Wednesday morning federal headlines – April 14, 2012

The Morning Federal Newscast is a daily compilation of the stories you hear Federal Drive hosts Tom Temin and Emily Kopp discuss throughout the show each day. The Newscast is designed to give users more information about the stories you hear on the air.

  • Jeff Neely, the General Services Administration’s Region 9 Public Buildings commissioner not only spent taxpayer money lavishly, he intimidated employees who questioned him. GSA’s inspector general Brian Miller said one employee who objected to Neely was squashed like a bug. Miller spoke at one of several Congressional hearings into a Region 9 conference that cost more than $800,000. Neely is on suspension. At one hearing, he invoked his Fifth Amendment right against self-incrimination. His former boss, fired Public Buildings Commissioner Robert Peck, agreed to pay back the government for food served at a hotel room party. (Federal News Radio)
  • Veterans Affairs plans to expand an online tool to help employees manage their careers. The website,, helps people understand what training or assignments they need to advance. It’s now designed for people in 10 fields covering about four in 10 employees. John Sepulveda, VA’s assistant secretary for HR, said the department would add five more occupations this fall. Eventually, the site will include all mission critical VA jobs. Sepulveda spoke at the FedSMC conference. (Federal News Radio)
  • It’s almost time for federal employees to get a little public love. Public Service Recognition Week starts May 6. This year marks 28 years of the annual celebration of federal, state and local employees. Sen. Daniel Akaka (D-Hawaii) introduced a resolution to honor public servants. His resolution was co-signed by Sens. Susan Collins (R-Maine), Carl Levin (D-Mich.), Joseph Lieberman (I-Conn.), Tom Carper (D-Del.), Frank Lautenberg (D-N.J.) and Christopher A. Coons (D-Del.). (
  • Defense Intelligence Agency has a new director. President Obama named Lt. Gen. Michael T. Flynn to the job. Flynn currently serves as the assistant director of national intelligence for the Office of the Director of National Intelligence, Washington, D.C. The president has nominated Army Maj. Gen.Theodore C. Nicholas to step into that role. (DIA)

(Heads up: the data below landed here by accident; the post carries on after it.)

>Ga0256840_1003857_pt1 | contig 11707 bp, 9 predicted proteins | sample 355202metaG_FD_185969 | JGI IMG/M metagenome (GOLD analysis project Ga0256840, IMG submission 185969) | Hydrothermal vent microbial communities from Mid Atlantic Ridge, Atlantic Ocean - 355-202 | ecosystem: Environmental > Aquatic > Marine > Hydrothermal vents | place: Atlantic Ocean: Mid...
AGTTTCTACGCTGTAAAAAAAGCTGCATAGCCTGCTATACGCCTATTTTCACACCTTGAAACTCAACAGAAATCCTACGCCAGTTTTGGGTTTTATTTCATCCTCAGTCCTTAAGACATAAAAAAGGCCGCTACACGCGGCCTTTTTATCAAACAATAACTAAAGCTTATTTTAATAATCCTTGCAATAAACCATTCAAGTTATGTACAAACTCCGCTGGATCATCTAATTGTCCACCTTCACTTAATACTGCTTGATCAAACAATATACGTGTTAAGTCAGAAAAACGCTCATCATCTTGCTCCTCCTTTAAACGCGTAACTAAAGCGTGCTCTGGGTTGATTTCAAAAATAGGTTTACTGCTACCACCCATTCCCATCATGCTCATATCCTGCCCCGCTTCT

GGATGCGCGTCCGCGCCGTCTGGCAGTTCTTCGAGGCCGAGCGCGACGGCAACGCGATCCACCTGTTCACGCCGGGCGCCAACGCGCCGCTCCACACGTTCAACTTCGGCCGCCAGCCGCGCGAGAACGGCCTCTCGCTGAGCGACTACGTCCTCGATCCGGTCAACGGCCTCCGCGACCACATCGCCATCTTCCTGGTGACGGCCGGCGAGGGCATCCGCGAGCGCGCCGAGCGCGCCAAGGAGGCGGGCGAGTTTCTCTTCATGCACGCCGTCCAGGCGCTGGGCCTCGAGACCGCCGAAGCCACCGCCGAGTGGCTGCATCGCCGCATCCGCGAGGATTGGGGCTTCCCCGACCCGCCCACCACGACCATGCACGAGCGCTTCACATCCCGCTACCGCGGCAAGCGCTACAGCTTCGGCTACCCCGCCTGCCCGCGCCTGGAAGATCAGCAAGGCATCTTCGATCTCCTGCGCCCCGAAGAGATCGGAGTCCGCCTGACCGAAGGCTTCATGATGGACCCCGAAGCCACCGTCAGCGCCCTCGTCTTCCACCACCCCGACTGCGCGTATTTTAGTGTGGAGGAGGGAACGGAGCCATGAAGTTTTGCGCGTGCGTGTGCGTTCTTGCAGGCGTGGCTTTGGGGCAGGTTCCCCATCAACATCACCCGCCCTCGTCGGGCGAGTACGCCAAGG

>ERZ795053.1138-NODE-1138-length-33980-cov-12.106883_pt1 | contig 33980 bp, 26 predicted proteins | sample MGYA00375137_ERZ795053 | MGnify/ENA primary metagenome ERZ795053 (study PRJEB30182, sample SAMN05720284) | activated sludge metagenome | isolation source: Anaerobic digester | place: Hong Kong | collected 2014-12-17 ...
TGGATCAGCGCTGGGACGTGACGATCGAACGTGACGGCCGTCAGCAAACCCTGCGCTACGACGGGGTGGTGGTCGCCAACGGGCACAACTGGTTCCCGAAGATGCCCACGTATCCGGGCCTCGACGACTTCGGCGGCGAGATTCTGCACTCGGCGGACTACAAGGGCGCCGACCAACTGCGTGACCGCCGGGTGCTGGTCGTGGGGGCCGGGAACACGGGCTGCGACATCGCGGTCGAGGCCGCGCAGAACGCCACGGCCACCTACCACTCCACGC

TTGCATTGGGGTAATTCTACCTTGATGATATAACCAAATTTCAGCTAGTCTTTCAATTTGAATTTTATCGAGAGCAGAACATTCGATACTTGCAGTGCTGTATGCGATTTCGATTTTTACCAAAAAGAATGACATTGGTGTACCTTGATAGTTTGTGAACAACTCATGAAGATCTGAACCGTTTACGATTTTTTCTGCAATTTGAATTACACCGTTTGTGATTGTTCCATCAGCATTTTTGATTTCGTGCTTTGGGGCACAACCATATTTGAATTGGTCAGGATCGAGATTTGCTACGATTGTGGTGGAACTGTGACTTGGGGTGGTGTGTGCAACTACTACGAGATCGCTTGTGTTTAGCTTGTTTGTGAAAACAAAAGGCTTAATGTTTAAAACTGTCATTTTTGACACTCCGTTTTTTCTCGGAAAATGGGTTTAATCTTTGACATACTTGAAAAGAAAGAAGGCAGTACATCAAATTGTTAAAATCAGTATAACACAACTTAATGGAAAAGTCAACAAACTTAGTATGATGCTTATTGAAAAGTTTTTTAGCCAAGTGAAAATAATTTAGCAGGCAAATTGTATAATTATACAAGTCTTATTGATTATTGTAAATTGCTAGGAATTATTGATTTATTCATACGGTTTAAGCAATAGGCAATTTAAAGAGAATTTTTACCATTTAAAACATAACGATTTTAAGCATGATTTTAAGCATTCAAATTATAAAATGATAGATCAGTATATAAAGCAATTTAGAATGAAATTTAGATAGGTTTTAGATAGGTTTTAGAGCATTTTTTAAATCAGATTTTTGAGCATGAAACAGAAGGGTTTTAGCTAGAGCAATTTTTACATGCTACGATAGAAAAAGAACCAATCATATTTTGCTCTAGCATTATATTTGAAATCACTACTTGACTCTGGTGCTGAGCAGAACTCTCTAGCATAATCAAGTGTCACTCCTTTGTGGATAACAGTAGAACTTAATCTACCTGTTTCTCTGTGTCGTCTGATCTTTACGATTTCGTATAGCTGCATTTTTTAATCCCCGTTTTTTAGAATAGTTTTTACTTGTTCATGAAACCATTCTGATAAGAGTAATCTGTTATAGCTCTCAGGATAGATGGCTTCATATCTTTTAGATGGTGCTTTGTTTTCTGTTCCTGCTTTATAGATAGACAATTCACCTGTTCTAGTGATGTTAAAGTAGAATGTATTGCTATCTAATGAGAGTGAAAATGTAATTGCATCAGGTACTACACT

• The scandal involving women, the Secret Service and the Marine Corps has grown in scope. Conflicting testimony makes it unclear whether some 20 women in the hotels rooms of President Obama’s security detail in Colombia were prostitutes or simply visitors. Either way, members of Congress are fuming at the potential security risks. Rep. Peter King (R-N.Y.), chairman of the House Homeland Security Committee, said the women could have had access to the president’s whereabouts or itinerary or other sensitive details about his trip. (Federal News Radio)
  • A federal appeals court ruled in favor of a man who said the FBI did not hire him because he had diabetes. The D.C. Circuit panel said diabetes is a disability and the FBI’s decision was discrimination. It upheld a lower-court ruling ordering the FBI to award $100,000 to Jeffrey Kapche, who had applied for a special agent position in 2002. The bureau offered him the job pending completion of a medical exam. It revoked the offer after determining that Kapche would not be able to perform certain tasks. (U.S. Court of Appeals)
  • A federal union is saying Veterans Affairs is retaliating against an employee for speaking out. Post-Traumatic Stress Disorder specialist Michelle Washington testified to a Senate panel last fall. She talked about staff shortages and other barriers to veterans’ receiving mental health care, the American Federation of Government Employees said after that VA gave her a poor evaluation and changed her duties. It is asking the Office of Special Counsel to protect Williams as a whistleblower. AFGE said the fear of retaliation may be stopping some federal employees from speaking out against agency practices. (Federal News Radio)
  • A group representing top career federal employees is calling for the repeal of provisions in a new financial disclosure law. The Senior Executives Association said the STOCK Act goes too far. The group said it could have a “chilling effect on the recruitment and retention of career executives.” The STOCK Act is meant to prevent lawmakers from profiting from insider knowledge. But it also requires career senior executives to disclose financial trades within 30 days, so the government can include them in a public database. The association said the reporting requirements are burdensome and an invasion of privacy. (SEA)
  • The Navy is planning to cut back on service contracts to save money. It will rely on staff for more things and negotiating lower prices for work that can’t be done in house. Leaders speaking at the Navy’s annual Sea-Air-Space conference in Maryland said they’re convinced they could bring costs down. They’re rethinking contract structures, incentives and competitions. Navy and Marine Corps officials said they were also centralizing their acquisition processes and adding accountability measures. (Federal News Radio)
  • The White House’s 2012 drug policy strategy emphasizes health care and prevention strategies. It also calls for maximizing federal support for drug law enforcement task forces, improving intelligence sharing and making sure that state and local law enforcement can access federal information on Mexico-based drug traffickers. It isn’t a sharp detour from past Obama adminstration efforts, but the White House said the strategy is flexible enough to respond to emerging problems like synthetic drugs. The ultimate goal is a 15 percent decrease in drug use over five years. (White House)